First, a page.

"Hence, the win felt very hard-won and significant to me."

On another occasion, at the 2015 SEA Games in Singapore, he was close to tears for another reason - when the Singapore men's 4x100m relay team, of which he was part of, lost the gold to their Thai counterparts.

They had to settle for the silver medal even though they rewrote the national record.

Knowing that "almost the entire team including myself were retiring and this was likely our swan song race", he felt close to tears but this time, he made a conscious effort to keep his emotions in check.

"It wouldn't have been appropriate to shed tears of regret at the podium when people were congratulating you," he says.

He feels that there is nothing wrong with men shedding tears in public if they "feel strongly about something".

"For instance, if an athlete were to win gold and stand on the podium listening to his national anthem being played, I would assume that would be a very emotional moment, one likely to evoke tears."

For Mr Edmund Wee, 45, a sales manager, his divorce a few years ago made him more open to showing his emotions in public.

"I found that crying helps to release emotional stress," he says.

In recent years, he has cried at the wake of a close friend and when he attended a concert and was touched by the lyrics of the songs.

Mr Wee, who is in another relationship now, says: "I am not ashamed of showing my tears. When men cry, they are not being weak and emotional.

"They are just showing their real feelings."

Mr Kenneth Chew, 24, a public relations executive, is of the same opinion. He says: "Men are humans too and have emotions."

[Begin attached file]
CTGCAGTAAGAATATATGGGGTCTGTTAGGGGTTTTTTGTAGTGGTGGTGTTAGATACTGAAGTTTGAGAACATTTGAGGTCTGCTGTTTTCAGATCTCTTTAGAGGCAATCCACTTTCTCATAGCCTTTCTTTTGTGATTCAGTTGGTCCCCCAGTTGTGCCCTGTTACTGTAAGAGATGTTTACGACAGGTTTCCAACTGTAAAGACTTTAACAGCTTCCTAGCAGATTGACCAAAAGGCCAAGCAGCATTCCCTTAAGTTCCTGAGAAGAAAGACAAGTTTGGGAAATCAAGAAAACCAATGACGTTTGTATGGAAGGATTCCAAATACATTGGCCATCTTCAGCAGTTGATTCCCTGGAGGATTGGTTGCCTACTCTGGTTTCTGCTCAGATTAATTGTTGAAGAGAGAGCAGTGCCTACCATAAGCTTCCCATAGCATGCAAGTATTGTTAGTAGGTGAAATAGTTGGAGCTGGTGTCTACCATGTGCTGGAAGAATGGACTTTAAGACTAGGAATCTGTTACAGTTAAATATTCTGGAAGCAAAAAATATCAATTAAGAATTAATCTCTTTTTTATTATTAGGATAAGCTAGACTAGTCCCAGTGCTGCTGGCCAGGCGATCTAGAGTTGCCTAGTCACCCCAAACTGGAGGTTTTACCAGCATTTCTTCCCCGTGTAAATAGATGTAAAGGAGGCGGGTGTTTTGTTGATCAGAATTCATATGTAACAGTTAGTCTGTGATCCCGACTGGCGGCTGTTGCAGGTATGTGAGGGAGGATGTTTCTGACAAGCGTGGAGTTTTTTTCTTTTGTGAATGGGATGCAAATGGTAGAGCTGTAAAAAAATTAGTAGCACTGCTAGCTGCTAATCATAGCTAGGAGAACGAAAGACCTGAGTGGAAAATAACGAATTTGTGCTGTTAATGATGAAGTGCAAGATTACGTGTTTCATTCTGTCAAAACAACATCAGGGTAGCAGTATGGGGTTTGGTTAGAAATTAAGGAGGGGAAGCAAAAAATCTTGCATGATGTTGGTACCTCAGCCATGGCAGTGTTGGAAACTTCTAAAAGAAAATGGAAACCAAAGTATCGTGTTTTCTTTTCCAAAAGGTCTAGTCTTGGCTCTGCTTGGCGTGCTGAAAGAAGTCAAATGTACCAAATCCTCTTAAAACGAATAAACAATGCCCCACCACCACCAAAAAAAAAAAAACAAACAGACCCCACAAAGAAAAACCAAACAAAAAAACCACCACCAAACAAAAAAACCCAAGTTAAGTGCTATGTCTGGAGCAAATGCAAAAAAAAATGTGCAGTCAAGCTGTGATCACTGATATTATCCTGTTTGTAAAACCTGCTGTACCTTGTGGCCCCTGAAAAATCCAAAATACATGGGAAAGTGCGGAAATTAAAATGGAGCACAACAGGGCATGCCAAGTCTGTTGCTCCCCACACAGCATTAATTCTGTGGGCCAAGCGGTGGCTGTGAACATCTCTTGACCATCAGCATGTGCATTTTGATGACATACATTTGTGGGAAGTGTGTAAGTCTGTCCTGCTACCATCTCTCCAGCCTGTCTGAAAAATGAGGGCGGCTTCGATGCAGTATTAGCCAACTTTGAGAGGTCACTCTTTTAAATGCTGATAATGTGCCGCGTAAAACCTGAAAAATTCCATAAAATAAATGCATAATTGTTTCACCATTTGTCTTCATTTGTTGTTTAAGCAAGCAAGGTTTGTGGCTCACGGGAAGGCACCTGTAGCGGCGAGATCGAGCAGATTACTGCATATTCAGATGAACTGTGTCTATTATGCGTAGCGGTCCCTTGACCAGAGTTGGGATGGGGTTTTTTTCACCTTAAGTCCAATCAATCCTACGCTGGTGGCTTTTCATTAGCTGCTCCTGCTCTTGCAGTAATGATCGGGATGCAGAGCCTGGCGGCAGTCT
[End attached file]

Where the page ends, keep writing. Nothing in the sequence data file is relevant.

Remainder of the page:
He had seen a couple of his male classmates weep when they received their O-level results and found that they could not make it to polytechnic or had to repeat a year.

He would have done the same if he were them, he says.

"I feel that it's fine so long as it makes them feel better and they can begin to think what to do next. Besides, they are not making a scene or creating a nuisance for others.

"I believe that it's braver to show one's emotions than to hide them."

Being a dad made Ben Yeo more emotional

The first time Mediacorp actor Ben Yeo, 39, teared up in public was at his first charity show, the Ren Ci Charity Show in 2003.

"When we hit the target, I was so happy that I couldn't stop myself from crying. All our hard work and team work finally paid off."

Another time when he teared up in public was at a totally different occasion: the cremation of the late veteran actor Huang Wenyong in 2013.

Just before the casket was pushed into the furnace, he and many other colleagues broke down.

He says: "We were overwhelmed with sadness. He was a mentor to me and we had acted together many times."

Yeo, who has two sons aged eight and five, thinks that he has become more "emotional" after becoming a father, especially when watching movies.

Scenes featuring fathers and sons, such as the passing out parade where the recruits reunite with their families in the 2013 Ah Boys To Men 2 film, or stories featuring relationships between the older and younger generation, are the most lethal.

There is no issue with shedding a tear when it is an honest response to a situation, he says.

"We are just being true to ourselves and not trying to be "manly"."

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A version of this article appeared in the print edition of The Sunday Times on April 09, 2017, with the headline Real men do cry. Subscribe